A pop-culture–infused, sexually charged memoir of growing up in the Pacific Northwest in the 1970s.
Sampsell (Creamy Bullets, 2008, etc.) structures the narrative as a series of brief vignettes, retroactively assembling the jagged pieces of a family history splintered by abuse, abortion, incest, addiction and institutionalization. The author effectively combines swift, lyrical prose and provocative subject matter, including childhood and adolescent exploits in suburban environs, fluctuating interpersonal relationships, sexual experimentation, popular music, pornography addiction, Catholicism and racial tension. The author presents his work as a “memory experiment” spurred by the death of his father and the resulting revisitation of old places; the fragmentation of the narrative reflects the piecemeal nature of memory. In the introduction, Sampsell focuses tightly on his father, presenting him as a wrathful phantasm. The author then moves on to his adolescence, during which he remained ignorant of his complex and troubled father’s greatest transgressions. He chronicles his growing interest in radio broadcasting, relationships and sex. Eventually he had a son of his own, prompting an oath to be a better father than his had been, but we see little of that father/son relationship, other than an occasional mention. It’s an odd reticence, considering the candor with which Sampsell describes the loss of his virginity to an impassive prostitute, or his participation in mutual masturbation in a sex-shop video booth.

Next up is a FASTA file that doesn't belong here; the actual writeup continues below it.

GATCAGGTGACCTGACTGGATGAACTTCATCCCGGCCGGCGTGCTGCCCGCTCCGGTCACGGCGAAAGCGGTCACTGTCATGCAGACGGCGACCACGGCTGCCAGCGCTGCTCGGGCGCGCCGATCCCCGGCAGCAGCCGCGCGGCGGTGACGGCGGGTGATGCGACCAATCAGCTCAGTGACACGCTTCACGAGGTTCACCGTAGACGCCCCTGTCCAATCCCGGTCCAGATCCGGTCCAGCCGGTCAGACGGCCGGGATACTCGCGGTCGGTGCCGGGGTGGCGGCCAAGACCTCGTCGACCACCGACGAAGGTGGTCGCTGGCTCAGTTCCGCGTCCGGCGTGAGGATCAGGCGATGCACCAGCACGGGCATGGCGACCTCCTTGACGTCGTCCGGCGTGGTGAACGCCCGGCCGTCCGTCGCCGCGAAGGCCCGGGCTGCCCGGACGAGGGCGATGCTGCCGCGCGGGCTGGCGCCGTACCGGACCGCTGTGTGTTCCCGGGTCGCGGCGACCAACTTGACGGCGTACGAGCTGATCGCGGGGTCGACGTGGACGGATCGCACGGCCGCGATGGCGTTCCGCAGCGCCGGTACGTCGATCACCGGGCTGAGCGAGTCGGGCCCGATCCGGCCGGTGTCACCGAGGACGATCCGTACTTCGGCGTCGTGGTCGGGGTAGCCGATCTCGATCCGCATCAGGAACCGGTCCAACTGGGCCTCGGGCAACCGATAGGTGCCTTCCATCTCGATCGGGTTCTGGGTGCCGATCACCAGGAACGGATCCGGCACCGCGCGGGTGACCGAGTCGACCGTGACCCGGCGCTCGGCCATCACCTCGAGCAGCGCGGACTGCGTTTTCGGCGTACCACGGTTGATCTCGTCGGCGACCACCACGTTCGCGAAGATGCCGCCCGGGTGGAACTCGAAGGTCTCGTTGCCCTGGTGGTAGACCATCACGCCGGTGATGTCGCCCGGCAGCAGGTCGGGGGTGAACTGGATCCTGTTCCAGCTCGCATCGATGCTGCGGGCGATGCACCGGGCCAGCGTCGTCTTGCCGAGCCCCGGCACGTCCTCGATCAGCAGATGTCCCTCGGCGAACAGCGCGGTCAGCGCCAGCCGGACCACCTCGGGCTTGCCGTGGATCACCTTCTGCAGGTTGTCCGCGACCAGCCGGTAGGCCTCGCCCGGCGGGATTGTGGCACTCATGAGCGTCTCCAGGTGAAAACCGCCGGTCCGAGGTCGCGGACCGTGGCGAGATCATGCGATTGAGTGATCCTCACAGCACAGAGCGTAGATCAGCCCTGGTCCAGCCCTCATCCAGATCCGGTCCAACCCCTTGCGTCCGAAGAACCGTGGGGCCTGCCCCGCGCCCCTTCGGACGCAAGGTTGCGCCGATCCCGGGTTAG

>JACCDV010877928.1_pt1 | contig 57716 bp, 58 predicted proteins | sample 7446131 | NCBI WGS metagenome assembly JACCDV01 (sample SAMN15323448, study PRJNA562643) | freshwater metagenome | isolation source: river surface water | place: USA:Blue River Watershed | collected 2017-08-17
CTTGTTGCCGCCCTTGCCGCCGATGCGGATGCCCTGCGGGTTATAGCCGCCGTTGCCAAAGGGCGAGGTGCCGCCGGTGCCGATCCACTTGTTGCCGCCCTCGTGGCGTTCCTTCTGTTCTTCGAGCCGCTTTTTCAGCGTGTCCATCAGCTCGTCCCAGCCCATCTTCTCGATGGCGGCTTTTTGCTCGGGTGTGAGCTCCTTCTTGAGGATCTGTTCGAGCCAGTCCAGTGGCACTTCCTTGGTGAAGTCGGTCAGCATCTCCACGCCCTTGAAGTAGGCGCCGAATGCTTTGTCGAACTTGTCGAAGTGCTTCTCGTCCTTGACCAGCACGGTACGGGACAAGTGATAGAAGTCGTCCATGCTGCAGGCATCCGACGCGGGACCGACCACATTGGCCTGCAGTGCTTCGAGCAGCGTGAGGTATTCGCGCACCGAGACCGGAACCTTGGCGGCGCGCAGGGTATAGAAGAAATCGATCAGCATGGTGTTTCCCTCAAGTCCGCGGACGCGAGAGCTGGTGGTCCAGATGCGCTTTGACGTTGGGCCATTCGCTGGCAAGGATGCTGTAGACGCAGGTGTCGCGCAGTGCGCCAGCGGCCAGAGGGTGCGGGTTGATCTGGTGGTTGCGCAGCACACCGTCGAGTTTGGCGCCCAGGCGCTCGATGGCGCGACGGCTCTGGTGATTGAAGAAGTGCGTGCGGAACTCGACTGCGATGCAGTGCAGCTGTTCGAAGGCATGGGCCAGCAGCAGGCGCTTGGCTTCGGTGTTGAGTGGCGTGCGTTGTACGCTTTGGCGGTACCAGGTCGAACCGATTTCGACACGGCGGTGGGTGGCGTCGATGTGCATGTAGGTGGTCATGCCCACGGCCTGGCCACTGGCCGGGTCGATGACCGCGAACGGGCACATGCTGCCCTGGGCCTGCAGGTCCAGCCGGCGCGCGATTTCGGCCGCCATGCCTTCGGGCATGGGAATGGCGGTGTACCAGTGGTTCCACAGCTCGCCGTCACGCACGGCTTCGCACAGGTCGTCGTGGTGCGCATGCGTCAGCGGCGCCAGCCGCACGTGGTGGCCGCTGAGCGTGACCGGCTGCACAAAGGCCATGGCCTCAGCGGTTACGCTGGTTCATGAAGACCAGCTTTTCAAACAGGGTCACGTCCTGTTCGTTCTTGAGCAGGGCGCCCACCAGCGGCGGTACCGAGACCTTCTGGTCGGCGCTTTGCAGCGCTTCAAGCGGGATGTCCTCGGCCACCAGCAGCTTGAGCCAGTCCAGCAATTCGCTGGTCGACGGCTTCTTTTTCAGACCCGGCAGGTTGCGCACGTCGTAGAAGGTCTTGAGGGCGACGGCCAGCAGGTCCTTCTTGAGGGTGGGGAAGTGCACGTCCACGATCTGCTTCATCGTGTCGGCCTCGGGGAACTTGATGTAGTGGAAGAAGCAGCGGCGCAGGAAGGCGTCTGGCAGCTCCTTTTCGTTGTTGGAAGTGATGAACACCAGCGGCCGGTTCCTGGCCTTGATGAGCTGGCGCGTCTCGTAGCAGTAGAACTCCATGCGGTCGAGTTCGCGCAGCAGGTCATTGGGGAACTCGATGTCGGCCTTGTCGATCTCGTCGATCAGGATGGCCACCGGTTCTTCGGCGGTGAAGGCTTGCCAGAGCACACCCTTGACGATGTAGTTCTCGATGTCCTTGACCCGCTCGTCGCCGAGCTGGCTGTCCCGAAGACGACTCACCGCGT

Crisp, punchy reminiscences that mostly resonate but occasionally ring hollow.